Article type Event
Published 8th May 2014
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Food writer and TV chef Tamasin Day-Lewis is the daughter of late poet laureate Cecil Day-Lewis and sister of Daniel Day-Lewis. She recalls what it was like growing up in her family home at 6 Crooms Hill
“I lived in Greenwich from the age of four until my father died when I was 18 – all my childhood really. We were living in Kensington when my brother (Daniel Day-Lewis) was born but the house wasn’t big enough as we also had a full-time live-in nanny.
In those days you could buy a very big house in Greenwich for not much money. Also, my father, being a poet, wanted to have somewhere he could walk – and in Greenwich you could walk by the river or in the park, which he did every afternoon and we did with him when we were at home.
My memories of Greenwich are also roller-skating in the park and going for massive walks along the river. Then I would roller-skate under the tunnel – I’d go in that weird lift and then eject myself from it and hurtle under the river to the other side to the Isle of Dogs until I was quite frightened that I was so far from home and I’d gone under the water.
I was lucky enough to have some good food when I was growing up. My mum was a simple cook. She’d been brought up with cooks so it must have been quite a shock when she had to cook for my father. All my family loved good food and had the best of simple things. There was a lovely butcher on the high street and Mrs Meade in Royal Hill was the little grocer’s shop. She would get anything you wanted – even Fortnum & Mason’s biscuits. She would have really good cheeses and hams, sliced properly. She was an old-fashioned grocer. And then there was Mr Harris, the sweetshop up Royal Hill, with all those old-fashioned sweets.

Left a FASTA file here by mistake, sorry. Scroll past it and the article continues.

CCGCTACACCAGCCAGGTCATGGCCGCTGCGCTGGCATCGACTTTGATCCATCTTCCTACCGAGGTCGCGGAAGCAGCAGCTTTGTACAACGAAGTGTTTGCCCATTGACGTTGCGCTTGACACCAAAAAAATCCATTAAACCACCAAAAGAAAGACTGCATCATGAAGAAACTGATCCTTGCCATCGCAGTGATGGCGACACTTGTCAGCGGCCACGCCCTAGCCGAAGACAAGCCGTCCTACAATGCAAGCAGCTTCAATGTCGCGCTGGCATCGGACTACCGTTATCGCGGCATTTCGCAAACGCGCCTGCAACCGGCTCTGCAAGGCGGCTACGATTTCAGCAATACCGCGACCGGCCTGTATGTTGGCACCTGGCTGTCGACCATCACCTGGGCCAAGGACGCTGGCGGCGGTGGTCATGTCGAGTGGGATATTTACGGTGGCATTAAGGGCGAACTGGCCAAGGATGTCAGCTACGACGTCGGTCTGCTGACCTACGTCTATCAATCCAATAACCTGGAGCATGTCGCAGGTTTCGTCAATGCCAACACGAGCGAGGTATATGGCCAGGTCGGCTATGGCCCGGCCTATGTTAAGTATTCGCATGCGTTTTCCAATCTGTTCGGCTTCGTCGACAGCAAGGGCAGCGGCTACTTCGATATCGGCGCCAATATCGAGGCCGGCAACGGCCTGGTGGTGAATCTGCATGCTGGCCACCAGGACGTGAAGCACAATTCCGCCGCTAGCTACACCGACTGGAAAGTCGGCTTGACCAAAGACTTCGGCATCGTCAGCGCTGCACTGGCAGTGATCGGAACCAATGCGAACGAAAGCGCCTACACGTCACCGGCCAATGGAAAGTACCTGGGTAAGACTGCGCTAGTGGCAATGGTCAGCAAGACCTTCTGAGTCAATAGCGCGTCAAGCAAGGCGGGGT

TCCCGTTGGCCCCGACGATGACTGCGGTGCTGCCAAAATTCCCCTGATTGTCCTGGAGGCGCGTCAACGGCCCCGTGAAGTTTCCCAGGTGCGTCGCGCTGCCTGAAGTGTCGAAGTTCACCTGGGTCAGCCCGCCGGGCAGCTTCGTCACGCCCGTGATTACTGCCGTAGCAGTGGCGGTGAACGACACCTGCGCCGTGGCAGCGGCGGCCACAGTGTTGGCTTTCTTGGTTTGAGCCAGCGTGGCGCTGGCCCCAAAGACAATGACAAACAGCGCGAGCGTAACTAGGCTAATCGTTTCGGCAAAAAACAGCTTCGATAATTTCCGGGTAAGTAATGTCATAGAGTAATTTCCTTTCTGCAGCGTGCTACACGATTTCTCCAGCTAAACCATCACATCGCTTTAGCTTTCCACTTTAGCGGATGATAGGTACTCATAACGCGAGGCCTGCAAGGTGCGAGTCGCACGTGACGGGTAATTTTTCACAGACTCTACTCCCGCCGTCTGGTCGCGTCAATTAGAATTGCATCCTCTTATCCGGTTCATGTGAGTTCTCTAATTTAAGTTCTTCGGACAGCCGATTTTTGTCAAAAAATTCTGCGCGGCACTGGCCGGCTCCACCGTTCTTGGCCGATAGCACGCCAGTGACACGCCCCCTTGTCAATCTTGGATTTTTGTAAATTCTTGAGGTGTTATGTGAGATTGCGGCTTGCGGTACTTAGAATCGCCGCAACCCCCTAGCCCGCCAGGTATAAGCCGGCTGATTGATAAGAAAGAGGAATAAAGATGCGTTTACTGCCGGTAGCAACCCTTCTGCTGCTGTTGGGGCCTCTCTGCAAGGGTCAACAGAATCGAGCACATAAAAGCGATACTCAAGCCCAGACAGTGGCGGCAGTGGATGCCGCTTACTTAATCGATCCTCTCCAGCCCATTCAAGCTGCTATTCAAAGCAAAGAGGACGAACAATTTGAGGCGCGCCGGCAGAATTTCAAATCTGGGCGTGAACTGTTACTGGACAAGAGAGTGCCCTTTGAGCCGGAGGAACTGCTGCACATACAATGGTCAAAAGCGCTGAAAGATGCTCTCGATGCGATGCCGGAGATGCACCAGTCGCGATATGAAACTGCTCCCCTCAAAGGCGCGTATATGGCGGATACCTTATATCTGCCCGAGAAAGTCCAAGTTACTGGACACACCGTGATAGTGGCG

There are three and a half years between me and my brother Daniel. We hung out together – you do with your brother because you haven’t got anybody else to hang out with most of the time.
Sunday lunch was a big part of our lives. Nobody ate out in restaurants – there was no restaurant culture then. We went to the fish and chip shop with my father and I’d look at the eels wriggling around, and I went to the baker on a Saturday morning to get the bread. I went to the bakery at the back and the baker would give me a doughnut or a hot meat pie. That was my childhood.
There was a pub round the corner I went to – the one where Spread Eagle Antiques was, a bit beyond that. The Rose and Crown was opposite but we would never have gone into that. I suppose we were quite frightened of going to the pub. But I did work in a pub off Royal Hill down where the police station was. I was a bar maid there. I was below the legal age of being in a pub but I was serving drinks to policemen.
My younger daughter Clarissa, who recently left Goldsmiths College, had the lead role in a play at Greenwich Theatre in her first year. She’d never been to my family home but she knocked on the door quite recently. I think she was looking through the gate off the street and saw the plaque to my father, her grandfather, whom she never met. She told the people living there that she wasn’t a weirdo and that it was her grandfather who had lived there. They invited her in very sweetly and showed her all over the house and said, ‘We haven’t changed your grandfather’s study.’
I do feel proud of my father’s plaque but I suppose I don’t really think about it. I mean, your parents are just your parents. I’m jolly glad they did it, like with my grandfather on his house, but it’s kind of an odd thing, really, because the person is a living person to you – they’re not somebody up on a wall.
I visited Greenwich when Clarissa was in her play. I’ve started my three marathons from Greenwich – the last one was probably about seven years ago.
It’s quite an odd feeling seeing the cherry tree that was put up in my father’s name in the corner of the garden, because when your father dies when you’re young, you’re sort of leaving behind your childhood.”